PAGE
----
"RedR cured my fear of log frames!"
Christoph Altheim is Head of Mission for the German Federal Agency for Technical Relief (DHW). With a background in civil protection, he's a relative newcomer to the humanitarian world - but RedR's training has helped him hit the ground running.
I studied civil engineering, and during my university years I worked as a firefighter and paramedic. I went on to work at the municipal office in Munich, where I managed the fire department. Later on, I was trained in civil protection under the EU’s Civil Protection mechanism, and since then my work has taken me all over the world.
My first international deployment was to Jordan. I was involved with Za’atari from the very early days of the camp’s existence. It would be misleading to talk about the "planning stage" of the project, because in truth, there wasn’t one: hundreds of thousands of people crossed the border from Syria in a very short space of time, and we had to provide shelter for them.
The first thing I did was to help put in place water and sanitation infrastructure within the camp. You have to remember that before it became a camp, Za’atari was an airfield in the middle of the desert - there was literally nothing there.
Thanks to my experience in civil protection, I was familiar with emergency contexts and the challenges that come with them. But moving into the humanitarian sector, there was a whole new language to learn: the processes and procedures were entirely different. I would say that working in Jordan presents a special set of challenges
, because you find yourself in a "grey zone" between emergency and development.
I started by learning from my colleagues - by asking questions and looking over shoulders - and through doing. I signed up for RedR’s 'Managing Projects in Emergencies' training expecting to acquire a more detailed and practical knowledge of how to write log frames and proposals. It met my expectations perfectly.
My group was brilliant. It was a perfect mixture of profiles: four experienced heads from different backgrounds coming together. We were the first to finish all our tasks - and we managed to have some fun in the process! The trainer was great, too: not only extremely experienced, but a really kind and funny guy.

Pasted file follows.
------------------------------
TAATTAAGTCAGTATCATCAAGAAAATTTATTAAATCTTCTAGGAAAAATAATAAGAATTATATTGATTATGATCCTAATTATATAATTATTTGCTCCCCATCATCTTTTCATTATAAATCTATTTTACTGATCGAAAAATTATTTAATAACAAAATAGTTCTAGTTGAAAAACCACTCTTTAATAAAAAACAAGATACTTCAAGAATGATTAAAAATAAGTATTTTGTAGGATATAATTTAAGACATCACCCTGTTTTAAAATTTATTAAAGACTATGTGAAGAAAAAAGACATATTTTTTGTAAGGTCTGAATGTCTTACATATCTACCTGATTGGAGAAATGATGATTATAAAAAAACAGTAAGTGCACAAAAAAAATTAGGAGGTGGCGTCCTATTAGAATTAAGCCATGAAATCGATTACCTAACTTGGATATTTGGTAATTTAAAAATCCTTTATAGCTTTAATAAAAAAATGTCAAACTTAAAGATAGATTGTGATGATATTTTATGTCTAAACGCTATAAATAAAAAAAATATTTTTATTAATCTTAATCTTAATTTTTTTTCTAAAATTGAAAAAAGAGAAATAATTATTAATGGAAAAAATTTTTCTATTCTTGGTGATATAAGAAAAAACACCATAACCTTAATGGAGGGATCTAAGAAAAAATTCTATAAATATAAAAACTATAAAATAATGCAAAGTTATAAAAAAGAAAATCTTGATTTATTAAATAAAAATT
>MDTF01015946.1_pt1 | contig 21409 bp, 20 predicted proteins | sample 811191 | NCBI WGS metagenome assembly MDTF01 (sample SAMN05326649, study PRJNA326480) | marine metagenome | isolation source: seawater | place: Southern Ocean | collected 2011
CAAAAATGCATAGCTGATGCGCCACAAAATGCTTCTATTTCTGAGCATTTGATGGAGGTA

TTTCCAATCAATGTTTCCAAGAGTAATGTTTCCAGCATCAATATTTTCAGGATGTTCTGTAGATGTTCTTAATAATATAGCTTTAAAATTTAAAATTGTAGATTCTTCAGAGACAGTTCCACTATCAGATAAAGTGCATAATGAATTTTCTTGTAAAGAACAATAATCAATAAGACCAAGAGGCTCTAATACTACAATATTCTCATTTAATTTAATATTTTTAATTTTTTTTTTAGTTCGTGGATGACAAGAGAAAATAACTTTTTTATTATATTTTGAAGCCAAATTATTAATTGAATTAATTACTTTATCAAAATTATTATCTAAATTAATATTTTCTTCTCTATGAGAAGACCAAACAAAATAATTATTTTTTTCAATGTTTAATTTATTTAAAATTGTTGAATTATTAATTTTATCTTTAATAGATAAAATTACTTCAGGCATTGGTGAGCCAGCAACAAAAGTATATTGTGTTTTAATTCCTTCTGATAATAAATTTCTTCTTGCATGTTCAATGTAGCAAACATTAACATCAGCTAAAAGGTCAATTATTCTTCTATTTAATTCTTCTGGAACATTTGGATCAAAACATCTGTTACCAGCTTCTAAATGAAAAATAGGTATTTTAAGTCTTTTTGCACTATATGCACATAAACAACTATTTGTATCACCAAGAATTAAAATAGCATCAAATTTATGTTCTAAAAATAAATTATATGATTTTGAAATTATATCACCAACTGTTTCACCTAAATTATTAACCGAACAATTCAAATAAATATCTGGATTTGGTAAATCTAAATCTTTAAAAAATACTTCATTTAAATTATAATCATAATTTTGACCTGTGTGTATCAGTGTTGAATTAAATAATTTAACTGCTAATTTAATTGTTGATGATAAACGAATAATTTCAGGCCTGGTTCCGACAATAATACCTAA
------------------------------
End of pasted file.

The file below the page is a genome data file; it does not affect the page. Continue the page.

From May 2014 to March 2015, I worked as Head of Mission for the DHW. I was responsible for drawing up templates, legal contracts and human resources documents, and setting standards.
My RedR training came in very useful, particularly towards the end of the year. It was proposal season: the time of year when big institutional donors are accepting proposals and deciding which projects to fund. The future of our mission was at stake and I had to ensure that the projects we were submitting were useful and viable. I was under a lot of pressure.
In my current job, I write log frames for other missions, and I regularly draw on my RedR training. Writing log frames is not rocket science. But it can be very time-consuming, even when you’re experienced. You need space and time to think - but you don’t always have that luxury in the humanitarian sector. I suppose the training demystified things for me. I’m not afraid anymore!
I would love to see RedR take on a larger role in the region. I think there’s a real need for training, particularly in Project Management, Safety and Security, and Information Management.
Find out more:
- RedR in the Middle East
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